About Fashion Victims and Designer Labels they Love

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So who is that fashion victim? Someone who spends a lot of money on clothing just to turn around and do it all over again in another 3 to 6 months. Someone who doesn’t really want to buy new clothing, but has to, because they’re stuck with looks that were chic yesterday yet are completely out of date today. Someone who spends too much money on conservative looks from fashion designers for quality when they could have found something made just as well elsewhere for a fraction of the price. Basically, someone who spends money on fashion but doesn’t have anything to show for it.

You’ve heard the arguments, “designer clothing is better made, it lasts longer, it looks better”. Sure, a creative graphic logo on clothing can look good, and it should; great logos are meant to convey the aesthetic, values, and meaning of a brand, and designers can use logos to build relationships with consumers. But when consumers cannot distinguish between great clothing, and the great efforts of a designer to market an idea, disaster is inevitable.

A great brand exists independently of a logo; you would know Ralph Lauren from anywhere – you recognize the color schemes, you know the care of which the designers there have went to create clothing that is aged properly, how the clothing looks better with age, and you recognize the quality. The logo is recognized and taken into consideration after the fact; the clothes aren’t built around the message that the designer is conveying, rather, that message is pervasive in the details of the clothing, the logo simply serves to remind you of where the clothes are coming from. On the other hand, if you were to deal with all-about-the-label designer you may not recognize the details without the designer’s logo, and there may not be any real purpose to the clothing other than the idea that you are wearing designer clothing.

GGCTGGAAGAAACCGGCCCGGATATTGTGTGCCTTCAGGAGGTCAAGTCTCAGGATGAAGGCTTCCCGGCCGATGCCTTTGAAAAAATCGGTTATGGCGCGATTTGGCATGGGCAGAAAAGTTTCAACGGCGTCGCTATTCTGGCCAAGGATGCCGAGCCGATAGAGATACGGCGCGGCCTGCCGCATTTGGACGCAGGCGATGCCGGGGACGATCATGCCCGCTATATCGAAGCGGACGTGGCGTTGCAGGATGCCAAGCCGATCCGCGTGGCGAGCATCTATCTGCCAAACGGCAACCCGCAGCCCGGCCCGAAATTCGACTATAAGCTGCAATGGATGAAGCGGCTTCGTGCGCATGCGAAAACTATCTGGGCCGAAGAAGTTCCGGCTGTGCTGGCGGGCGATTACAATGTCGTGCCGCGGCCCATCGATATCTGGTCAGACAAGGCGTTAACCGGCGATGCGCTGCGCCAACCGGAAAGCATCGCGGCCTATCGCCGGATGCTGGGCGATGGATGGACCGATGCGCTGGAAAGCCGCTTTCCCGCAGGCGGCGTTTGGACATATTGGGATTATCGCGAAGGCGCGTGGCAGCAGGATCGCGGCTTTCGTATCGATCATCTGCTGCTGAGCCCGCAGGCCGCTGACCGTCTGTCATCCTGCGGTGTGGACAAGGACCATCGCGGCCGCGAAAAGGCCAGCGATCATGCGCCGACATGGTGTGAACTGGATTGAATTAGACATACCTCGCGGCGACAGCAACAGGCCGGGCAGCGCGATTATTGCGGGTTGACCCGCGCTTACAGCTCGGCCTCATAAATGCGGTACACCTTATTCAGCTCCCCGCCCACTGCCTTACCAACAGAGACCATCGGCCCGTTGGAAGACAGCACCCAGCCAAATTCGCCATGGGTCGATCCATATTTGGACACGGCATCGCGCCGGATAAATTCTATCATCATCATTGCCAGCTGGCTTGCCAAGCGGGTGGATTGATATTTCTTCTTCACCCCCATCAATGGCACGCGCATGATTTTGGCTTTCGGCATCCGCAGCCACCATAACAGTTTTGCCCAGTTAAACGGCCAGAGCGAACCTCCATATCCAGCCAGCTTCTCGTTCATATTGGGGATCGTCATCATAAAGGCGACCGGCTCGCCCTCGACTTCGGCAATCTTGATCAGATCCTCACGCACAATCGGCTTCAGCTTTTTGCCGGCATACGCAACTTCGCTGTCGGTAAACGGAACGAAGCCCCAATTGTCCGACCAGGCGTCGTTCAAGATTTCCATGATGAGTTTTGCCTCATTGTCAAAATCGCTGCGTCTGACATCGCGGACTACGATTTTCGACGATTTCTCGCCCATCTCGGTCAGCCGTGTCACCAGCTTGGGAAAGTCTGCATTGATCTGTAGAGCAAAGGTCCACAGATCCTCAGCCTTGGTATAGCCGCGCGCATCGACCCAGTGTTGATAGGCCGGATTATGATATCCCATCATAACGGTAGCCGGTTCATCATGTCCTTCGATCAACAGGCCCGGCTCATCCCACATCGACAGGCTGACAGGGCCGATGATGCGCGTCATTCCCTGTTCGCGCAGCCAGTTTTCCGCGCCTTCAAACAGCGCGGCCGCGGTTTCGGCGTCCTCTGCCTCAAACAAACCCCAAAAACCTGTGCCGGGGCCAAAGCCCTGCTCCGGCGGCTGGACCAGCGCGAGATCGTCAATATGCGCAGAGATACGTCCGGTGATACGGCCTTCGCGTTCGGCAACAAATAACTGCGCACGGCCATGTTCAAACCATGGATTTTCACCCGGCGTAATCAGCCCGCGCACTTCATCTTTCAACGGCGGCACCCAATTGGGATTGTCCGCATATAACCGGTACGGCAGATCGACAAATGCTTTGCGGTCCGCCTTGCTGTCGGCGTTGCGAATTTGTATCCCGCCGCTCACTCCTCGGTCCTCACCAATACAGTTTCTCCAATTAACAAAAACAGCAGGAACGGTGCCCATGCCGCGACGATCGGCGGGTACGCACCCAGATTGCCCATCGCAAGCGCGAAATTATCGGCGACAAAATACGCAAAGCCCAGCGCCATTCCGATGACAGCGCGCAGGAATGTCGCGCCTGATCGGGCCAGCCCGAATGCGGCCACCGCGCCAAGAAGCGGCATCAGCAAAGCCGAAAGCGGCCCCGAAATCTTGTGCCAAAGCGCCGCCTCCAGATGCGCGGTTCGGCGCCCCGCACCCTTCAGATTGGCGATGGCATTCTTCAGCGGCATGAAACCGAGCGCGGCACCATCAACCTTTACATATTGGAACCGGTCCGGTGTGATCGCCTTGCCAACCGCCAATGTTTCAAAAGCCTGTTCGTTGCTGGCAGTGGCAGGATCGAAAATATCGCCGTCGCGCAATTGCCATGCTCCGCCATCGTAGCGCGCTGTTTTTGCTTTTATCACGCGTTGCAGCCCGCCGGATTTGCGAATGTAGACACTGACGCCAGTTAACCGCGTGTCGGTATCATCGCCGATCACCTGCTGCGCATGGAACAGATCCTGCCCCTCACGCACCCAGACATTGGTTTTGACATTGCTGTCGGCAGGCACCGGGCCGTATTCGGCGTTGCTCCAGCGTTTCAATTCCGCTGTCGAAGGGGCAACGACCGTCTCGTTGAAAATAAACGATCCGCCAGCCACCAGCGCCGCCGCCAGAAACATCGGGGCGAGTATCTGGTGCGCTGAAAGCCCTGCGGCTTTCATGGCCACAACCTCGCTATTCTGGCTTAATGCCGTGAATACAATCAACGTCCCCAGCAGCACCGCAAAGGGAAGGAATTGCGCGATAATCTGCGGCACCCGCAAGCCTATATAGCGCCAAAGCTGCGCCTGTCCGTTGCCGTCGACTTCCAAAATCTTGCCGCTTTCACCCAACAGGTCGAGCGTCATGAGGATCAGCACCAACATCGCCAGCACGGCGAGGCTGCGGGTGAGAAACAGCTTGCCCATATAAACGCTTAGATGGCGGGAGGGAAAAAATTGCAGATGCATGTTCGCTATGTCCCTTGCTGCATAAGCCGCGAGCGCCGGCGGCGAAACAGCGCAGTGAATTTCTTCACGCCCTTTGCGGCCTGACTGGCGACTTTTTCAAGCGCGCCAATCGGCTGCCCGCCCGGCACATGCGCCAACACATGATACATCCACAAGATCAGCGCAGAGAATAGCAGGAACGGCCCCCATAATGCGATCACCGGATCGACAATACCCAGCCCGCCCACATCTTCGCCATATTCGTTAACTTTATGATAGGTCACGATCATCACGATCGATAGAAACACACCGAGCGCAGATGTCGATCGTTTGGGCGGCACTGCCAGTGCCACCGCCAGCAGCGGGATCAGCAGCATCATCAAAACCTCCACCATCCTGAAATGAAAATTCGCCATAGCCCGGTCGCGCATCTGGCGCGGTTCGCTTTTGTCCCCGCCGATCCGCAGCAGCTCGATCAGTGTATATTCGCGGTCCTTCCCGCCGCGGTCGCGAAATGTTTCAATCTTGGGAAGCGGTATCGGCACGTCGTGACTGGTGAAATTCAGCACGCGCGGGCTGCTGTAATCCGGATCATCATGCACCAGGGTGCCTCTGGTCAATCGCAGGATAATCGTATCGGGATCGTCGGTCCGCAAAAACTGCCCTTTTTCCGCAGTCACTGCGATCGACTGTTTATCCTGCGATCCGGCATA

Logos used to mean something at one point in time; they were simply emblems used by designers to reinforce their point of view to consumers that needed a point of reference that you could use to explain an article of clothing to someone without going into a whole lot of detail. Designer clothing was more expensive than “regular” clothing, as many store labels and other smaller companies in the clothing business didn’t make too big of a deal of it and simply allowed the quality of the attire to speak for itself. Somewhere between the late eighties and the early nineties the logos themselves became chic, and individuals were more interested in the myth behind the logo than they were in the clothes themselves. Those in the know could always buy quality goods that did not feature the ubiquitous logos because the average consumer wanted to pay more for that extra graphic design, missing out totally on the reason those logos were there to begin with. The idea was that those clothes had earned that designation, not that the designation was used to define the clothing. Before long, many of the newer designers and their associated labels began to use logos aggressively from the bottom up, whereas logos were pervasive throughout the clothing line, regardless of whether they were necessary of not.